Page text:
Medical students at the Mayo Clinic Alix School of Medicine get to choose one-week “selectives” in which they shadow the specialty of their choice. Six weeks after starting medical school, I chose to follow a hospitalist because I enjoy mulling over things and working through puzzles, and from the outside looking in, hospital IM seemed to involve a lot of puzzle-solving and diagnostics.
Also, like many medical students, I'll reluctantly admit that I enjoyed watching “House, M.D.” in my high school and college days (I know the show isn't realistic, but I'm not going to pretend it wasn't a factor in my decision). When I signed up for this shadowing selective, I thought we would be admitting at least half a dozen patients every day and then progressing through examinations, tests, and differential diagnoses. I expected the atmosphere to be intense with complex patients and adversarial rounds, punctuated with life-saving code blues.
Despite a constant lack of chest compressions and diagnostic dilemmas, rounding was very interesting. I had to ask a lot of questions just to follow what was happening. Every case presentation was packed with information and raised more questions than I had time to ask.
My comprehension typically went something like this: “Mrs. Smith was diagnosed with disease A two days ago (What's disease A?), her morning lab values were XYZ (Are these values low or high?) so we've started 100 mg of medication B (OK, I know what B is) and taken her off medication C (Wait, why?), and we've also decided to monitor D (How does D relate to A, B, or C?).”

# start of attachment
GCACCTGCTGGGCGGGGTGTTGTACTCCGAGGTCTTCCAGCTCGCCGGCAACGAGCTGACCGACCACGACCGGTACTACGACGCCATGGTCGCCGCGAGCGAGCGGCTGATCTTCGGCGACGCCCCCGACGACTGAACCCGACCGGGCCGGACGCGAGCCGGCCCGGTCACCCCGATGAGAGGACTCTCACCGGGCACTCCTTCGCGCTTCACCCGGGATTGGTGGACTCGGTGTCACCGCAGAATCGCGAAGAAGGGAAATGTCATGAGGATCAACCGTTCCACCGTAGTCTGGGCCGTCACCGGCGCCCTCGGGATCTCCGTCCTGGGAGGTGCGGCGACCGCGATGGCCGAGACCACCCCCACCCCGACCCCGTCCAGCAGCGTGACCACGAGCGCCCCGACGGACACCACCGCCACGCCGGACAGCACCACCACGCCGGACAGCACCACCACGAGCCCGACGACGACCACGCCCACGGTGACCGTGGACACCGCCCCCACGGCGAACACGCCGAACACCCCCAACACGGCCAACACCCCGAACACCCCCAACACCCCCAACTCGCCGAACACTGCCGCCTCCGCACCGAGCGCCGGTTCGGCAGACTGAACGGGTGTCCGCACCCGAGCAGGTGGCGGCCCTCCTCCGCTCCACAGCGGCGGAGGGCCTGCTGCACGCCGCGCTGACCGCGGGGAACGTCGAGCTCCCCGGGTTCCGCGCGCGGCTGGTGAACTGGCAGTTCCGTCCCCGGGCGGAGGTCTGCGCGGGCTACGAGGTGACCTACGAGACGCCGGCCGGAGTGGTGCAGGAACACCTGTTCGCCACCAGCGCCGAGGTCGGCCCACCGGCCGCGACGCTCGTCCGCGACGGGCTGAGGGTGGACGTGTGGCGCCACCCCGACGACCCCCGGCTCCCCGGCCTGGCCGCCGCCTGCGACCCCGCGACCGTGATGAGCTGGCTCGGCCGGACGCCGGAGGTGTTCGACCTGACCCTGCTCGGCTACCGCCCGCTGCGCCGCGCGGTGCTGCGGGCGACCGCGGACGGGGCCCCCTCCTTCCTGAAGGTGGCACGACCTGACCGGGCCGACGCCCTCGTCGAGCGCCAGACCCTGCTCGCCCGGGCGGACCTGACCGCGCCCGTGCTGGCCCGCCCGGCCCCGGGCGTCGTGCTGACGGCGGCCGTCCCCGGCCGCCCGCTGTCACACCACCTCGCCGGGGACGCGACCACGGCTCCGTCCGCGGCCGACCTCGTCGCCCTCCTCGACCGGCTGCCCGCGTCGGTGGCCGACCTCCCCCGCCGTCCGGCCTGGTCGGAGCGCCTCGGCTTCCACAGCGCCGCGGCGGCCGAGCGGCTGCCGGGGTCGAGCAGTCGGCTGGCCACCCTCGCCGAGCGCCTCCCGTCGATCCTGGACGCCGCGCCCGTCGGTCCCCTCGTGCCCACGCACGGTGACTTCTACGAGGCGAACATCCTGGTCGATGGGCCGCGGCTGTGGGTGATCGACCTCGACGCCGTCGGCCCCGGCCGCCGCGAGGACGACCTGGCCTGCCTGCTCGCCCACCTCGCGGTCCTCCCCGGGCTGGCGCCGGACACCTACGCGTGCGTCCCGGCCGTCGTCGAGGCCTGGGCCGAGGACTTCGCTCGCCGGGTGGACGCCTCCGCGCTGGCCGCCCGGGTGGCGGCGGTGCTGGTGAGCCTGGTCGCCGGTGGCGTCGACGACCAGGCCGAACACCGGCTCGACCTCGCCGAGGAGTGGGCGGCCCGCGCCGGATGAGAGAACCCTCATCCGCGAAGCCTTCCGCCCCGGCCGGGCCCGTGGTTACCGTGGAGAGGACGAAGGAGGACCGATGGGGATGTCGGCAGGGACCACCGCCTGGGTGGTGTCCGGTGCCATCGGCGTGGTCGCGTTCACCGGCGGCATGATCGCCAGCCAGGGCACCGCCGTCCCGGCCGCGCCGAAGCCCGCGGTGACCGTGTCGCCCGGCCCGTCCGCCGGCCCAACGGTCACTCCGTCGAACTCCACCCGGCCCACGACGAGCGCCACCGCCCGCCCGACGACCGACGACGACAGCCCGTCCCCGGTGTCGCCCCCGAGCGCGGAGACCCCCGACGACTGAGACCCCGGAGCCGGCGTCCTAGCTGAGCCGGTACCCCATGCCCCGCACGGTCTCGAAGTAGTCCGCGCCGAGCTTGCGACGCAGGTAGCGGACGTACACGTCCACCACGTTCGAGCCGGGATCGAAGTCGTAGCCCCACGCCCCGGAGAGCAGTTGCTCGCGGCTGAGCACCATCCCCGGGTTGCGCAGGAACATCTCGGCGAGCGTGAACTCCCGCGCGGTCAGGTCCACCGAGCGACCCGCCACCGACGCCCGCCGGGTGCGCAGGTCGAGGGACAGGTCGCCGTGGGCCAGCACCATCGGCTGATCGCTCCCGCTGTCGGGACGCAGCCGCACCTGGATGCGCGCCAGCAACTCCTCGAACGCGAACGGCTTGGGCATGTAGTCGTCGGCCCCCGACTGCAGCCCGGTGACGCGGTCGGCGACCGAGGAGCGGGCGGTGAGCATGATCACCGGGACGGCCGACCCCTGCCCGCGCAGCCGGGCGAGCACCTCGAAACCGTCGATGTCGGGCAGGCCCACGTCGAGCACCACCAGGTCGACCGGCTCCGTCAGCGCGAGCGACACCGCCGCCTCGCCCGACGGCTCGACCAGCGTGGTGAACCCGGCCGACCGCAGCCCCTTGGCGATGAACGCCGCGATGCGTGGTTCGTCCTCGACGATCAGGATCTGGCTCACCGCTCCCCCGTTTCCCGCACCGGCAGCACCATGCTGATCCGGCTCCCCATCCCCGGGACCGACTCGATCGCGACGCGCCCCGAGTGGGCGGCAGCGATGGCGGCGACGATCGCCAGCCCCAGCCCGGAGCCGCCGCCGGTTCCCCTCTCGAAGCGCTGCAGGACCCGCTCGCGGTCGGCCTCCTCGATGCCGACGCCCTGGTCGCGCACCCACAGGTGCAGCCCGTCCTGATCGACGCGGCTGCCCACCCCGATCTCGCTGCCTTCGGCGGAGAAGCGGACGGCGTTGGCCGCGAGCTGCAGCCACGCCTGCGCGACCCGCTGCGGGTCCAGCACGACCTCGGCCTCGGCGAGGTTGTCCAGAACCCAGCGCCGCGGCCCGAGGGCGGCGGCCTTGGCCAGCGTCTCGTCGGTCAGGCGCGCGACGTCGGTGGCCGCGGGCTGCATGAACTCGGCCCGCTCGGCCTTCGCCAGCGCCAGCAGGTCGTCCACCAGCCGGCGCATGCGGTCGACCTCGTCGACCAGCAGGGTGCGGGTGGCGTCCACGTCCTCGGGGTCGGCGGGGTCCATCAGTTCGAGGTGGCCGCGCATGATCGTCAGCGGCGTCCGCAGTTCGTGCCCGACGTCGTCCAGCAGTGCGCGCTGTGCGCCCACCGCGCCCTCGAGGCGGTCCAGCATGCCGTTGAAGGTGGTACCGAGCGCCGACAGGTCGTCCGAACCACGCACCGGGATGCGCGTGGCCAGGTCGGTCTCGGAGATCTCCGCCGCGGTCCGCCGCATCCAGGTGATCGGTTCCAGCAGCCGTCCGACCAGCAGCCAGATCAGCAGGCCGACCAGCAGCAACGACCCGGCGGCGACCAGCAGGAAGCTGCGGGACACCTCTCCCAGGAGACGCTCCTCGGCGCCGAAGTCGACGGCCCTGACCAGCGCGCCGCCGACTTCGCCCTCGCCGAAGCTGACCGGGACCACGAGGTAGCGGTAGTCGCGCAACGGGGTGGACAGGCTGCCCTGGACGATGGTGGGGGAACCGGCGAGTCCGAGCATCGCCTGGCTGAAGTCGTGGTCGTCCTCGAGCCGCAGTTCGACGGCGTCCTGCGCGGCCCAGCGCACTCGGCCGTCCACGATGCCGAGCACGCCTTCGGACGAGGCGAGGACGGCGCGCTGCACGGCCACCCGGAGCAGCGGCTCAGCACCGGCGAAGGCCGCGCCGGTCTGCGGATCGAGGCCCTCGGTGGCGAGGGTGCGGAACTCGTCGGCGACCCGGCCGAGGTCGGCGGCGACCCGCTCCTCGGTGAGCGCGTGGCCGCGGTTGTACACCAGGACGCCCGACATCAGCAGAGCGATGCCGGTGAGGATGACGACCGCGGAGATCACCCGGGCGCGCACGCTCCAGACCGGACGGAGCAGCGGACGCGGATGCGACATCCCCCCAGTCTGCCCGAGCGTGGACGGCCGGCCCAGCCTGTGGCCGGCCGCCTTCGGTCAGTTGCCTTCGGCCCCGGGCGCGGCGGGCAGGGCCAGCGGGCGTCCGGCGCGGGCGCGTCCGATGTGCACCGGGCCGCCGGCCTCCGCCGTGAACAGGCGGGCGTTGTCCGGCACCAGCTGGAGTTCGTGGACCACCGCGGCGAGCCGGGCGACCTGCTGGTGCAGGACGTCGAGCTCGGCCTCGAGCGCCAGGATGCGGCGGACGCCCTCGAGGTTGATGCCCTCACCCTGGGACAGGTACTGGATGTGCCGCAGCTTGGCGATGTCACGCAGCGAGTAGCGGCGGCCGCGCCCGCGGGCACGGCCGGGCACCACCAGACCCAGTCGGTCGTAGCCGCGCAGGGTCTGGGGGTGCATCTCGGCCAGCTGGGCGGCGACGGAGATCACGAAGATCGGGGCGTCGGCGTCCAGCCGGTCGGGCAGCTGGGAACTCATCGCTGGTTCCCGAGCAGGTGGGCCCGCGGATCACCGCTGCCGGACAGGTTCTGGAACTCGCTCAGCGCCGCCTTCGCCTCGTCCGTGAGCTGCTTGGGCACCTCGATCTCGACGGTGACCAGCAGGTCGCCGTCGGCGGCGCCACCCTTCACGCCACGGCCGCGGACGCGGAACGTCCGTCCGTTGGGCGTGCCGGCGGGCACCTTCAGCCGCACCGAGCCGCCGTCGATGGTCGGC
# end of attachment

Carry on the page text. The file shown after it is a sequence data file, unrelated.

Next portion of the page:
Fortunately, the attendings and residents were very gracious in explaining things. I could only wonder how a patient might feel listening to this foreign language.
Some of my experiences were very amusing. One elderly patient struck up a conversation with me as I was examining her and asked me to guess how old she was. I was not sure how to answer, so I asked her to guess my age instead. She looked at me for a while (my face is covered with a mask and I'm in a suit) and guessed “41.” I'm 21. Maybe my eyes look older due to the existential stress of being a med student with too-dry contacts.
Most of the patient interactions were more serious. The toughest was listening to an end-of-life discussion between a physician and the family of a young woman with an incurable and rapidly progressive disease. She wasn't much older than I am. It was a somber memory I will not forget.
After an incredible week, I'm glad I chose hospital IM as my first medical school shadowing experience. I highly recommend it. I saw a wider variety of cases than I expected, a few of them related to topics we had just learned about in class. The behind-the-scenes view of hospital care coordination was also enlightening. There was less admitting and diagnosing than I anticipated (we averaged one or two new admissions each day), but that allowed clinicians to spend as much time as they wanted with each patient, which I really liked. I don't enjoy feeling rushed.
Throughout the week I kept asking myself, “Could I do this every day for the rest of my life?” Overall, I'd say yes. I definitely need more medical knowledge to better appreciate the thought processes behind medical management and a hospitalist's responsibilities, but hey, that's what med school and residency are for!
P.S. from the followed hospitalist: Seeing a very fresh student round is a true joy. And maybe the seed is planted, and he will be the hospitalist taking care of me in my senescence, seven years from now!